On Saturday after my daily blood draw for the research study I'm in, D. and I went over to the Baylands Nature Preserve for a couple of hours, and I took a few pics.
The former Sea Scouts building is visible across the slough.
A golden-crowned sparrow in non-breeding plumage perches next to the parking lot.
A view of Hooks Island on the edge of San Francisco Bay.
It does not escape from the stride of the omnipresent high-tension power lines.
Coyote brush blooms between August and December.
Power lines peek above the coyote brush by the parking lot.
This is not a pile of rubble. Well, it is a pile of rubble, but it is also a sculpture made from concrete dock blocks. It is called "The Point," made by Richard F. Shirley and John M. Kennedy, and it is dedicated to "the beauty and poetry of the Baylands."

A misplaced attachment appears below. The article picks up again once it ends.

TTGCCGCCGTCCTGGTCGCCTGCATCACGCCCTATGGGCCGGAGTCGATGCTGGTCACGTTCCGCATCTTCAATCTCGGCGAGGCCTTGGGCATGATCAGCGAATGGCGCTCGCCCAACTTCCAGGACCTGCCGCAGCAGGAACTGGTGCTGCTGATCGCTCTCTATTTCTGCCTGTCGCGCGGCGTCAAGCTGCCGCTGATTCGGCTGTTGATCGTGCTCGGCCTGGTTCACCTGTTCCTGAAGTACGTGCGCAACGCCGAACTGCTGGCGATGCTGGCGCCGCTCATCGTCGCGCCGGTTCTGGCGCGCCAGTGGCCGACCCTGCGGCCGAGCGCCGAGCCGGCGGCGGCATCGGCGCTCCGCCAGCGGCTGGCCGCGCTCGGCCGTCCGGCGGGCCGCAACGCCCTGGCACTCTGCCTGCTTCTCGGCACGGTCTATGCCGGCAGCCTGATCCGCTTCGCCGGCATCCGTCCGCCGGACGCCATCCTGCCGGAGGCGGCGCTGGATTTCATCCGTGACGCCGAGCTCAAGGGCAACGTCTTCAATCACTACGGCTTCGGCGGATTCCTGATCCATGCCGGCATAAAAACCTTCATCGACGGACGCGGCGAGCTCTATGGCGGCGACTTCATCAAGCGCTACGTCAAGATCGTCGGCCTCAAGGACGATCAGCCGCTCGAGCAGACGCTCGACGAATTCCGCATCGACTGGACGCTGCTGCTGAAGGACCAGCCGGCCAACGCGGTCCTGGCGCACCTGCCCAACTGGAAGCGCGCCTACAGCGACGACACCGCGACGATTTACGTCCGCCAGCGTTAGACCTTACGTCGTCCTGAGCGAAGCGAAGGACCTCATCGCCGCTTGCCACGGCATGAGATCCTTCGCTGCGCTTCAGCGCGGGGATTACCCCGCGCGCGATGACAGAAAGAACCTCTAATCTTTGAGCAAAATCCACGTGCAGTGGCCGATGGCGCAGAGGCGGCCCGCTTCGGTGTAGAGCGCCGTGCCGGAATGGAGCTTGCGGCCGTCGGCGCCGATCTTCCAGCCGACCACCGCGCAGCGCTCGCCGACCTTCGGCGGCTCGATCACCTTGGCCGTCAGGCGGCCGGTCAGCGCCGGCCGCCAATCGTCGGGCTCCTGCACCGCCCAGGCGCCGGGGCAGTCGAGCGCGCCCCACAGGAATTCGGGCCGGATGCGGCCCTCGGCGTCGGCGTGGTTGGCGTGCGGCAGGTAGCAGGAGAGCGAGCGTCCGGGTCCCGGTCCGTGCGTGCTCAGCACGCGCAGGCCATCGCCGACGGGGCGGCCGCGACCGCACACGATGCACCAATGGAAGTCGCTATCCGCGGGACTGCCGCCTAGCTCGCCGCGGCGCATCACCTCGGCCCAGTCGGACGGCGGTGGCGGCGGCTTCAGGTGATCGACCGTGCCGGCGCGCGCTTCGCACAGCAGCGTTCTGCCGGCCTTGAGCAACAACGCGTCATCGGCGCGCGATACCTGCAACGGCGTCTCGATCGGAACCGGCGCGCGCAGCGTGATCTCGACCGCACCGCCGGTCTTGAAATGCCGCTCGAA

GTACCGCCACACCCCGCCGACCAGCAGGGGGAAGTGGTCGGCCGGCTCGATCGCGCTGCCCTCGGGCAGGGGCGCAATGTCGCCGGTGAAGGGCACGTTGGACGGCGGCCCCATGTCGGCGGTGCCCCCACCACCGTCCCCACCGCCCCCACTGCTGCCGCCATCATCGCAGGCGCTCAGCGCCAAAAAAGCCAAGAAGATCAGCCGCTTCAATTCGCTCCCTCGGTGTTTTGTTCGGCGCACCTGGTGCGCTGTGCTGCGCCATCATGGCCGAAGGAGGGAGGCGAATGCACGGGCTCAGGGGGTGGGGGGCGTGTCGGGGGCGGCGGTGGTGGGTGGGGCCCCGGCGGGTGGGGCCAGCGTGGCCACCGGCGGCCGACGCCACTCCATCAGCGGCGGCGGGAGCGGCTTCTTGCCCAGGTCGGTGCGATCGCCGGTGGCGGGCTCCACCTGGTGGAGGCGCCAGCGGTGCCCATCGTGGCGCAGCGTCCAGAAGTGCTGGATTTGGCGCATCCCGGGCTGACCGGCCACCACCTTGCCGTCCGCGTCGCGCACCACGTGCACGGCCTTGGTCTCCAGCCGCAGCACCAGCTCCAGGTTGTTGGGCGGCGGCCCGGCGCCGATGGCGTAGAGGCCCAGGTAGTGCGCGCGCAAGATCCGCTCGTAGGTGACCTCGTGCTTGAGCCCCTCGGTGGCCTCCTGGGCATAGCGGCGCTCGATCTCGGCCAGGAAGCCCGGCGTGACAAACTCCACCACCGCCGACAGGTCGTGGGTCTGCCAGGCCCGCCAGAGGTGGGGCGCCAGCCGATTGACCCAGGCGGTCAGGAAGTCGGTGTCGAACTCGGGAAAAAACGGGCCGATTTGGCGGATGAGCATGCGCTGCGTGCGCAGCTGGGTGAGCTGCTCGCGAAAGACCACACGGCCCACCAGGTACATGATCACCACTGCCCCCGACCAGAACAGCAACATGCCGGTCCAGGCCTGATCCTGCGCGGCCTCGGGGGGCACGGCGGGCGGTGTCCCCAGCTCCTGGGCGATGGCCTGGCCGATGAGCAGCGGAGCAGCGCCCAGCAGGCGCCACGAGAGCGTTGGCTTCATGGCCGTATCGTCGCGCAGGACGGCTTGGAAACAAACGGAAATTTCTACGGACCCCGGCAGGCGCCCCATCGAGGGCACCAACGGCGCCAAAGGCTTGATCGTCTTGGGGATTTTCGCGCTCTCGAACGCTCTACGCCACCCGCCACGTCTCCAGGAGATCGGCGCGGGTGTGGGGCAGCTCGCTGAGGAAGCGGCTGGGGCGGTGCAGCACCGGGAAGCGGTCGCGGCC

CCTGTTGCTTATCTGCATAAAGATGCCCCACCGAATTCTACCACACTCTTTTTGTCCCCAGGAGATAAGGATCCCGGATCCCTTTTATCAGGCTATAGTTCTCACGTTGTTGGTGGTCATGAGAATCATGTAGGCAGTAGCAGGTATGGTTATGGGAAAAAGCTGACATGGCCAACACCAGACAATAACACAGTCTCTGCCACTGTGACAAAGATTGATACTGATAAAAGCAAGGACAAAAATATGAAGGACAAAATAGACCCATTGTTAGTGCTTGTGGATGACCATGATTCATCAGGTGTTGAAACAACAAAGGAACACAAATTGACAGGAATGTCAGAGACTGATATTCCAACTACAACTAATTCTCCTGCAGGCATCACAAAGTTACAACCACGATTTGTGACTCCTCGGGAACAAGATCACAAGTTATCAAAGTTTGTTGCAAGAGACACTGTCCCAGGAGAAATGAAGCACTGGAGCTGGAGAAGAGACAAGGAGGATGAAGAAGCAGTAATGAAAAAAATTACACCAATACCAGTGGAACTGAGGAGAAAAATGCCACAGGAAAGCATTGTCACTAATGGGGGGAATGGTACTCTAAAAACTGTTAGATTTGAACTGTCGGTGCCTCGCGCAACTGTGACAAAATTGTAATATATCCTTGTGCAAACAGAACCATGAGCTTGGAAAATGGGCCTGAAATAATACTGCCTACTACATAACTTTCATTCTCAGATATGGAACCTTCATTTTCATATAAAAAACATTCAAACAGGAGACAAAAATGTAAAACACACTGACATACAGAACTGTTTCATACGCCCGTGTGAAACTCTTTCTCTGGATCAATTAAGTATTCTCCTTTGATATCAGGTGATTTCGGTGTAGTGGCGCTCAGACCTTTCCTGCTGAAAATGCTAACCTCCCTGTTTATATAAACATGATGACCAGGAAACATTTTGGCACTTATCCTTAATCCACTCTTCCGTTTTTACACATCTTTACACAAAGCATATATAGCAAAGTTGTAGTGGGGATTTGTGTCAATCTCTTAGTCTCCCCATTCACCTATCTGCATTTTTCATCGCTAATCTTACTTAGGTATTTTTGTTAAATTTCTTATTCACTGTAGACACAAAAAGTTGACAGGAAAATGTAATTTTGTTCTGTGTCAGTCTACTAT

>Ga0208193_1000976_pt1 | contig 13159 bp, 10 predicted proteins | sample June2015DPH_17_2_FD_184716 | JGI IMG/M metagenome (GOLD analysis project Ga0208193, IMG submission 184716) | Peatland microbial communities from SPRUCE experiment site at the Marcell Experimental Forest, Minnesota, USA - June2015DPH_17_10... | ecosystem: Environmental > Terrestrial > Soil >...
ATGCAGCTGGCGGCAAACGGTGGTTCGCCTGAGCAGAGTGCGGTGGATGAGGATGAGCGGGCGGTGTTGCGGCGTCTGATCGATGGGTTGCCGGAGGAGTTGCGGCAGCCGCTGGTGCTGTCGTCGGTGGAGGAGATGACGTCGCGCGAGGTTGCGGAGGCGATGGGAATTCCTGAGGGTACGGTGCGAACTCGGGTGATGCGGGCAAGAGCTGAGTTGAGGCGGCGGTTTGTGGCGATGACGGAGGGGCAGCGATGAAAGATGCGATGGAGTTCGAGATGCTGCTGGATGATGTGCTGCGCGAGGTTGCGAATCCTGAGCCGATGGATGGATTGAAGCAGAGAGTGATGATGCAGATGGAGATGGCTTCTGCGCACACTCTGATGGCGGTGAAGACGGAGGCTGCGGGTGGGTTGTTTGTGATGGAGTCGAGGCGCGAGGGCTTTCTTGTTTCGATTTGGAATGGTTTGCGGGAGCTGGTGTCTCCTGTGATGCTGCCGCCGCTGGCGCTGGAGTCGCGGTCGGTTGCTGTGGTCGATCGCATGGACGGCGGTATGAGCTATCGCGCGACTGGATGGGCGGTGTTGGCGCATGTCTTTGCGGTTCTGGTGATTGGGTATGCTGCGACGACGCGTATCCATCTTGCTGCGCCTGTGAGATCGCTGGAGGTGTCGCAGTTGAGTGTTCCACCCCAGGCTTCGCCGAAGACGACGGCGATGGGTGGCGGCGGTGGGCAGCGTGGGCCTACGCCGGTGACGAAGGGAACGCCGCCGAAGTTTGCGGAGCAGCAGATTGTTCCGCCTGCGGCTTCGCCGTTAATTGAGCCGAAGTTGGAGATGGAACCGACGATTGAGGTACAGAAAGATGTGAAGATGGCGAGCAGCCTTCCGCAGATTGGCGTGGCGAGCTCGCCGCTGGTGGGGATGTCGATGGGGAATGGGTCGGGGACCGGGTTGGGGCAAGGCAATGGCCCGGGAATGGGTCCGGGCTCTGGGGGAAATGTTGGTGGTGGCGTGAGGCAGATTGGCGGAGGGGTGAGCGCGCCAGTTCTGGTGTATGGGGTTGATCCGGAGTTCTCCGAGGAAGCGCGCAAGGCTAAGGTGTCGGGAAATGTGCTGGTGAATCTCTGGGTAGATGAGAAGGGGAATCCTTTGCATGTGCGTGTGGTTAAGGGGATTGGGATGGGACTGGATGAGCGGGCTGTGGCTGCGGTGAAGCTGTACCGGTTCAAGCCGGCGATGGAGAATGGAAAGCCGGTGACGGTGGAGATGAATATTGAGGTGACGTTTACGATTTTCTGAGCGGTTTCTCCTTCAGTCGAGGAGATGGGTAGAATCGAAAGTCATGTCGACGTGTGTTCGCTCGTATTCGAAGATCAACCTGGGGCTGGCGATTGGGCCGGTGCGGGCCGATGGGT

This particular sculpture doesn't exactly set my art boat afloat, but the ground squirrels seem to like scampering around and under it.
In the afternoon sun, the concrete blocks become abstract faces, stark landscapes and tiny gardens.
This block was chosen by a mud dauber wasp for a nest site.
More concrete blocks.
Pelicans are very graceful fliers in spite of their large size.
And they have orange feet.
This sparrow looks ill. It sits, dull and motionless, with beak open and feathers ruffled, unresponsive to our presence nearby.
A channel through the pickleweed and cord grass carries the ebbing tide into San Francisco Bay.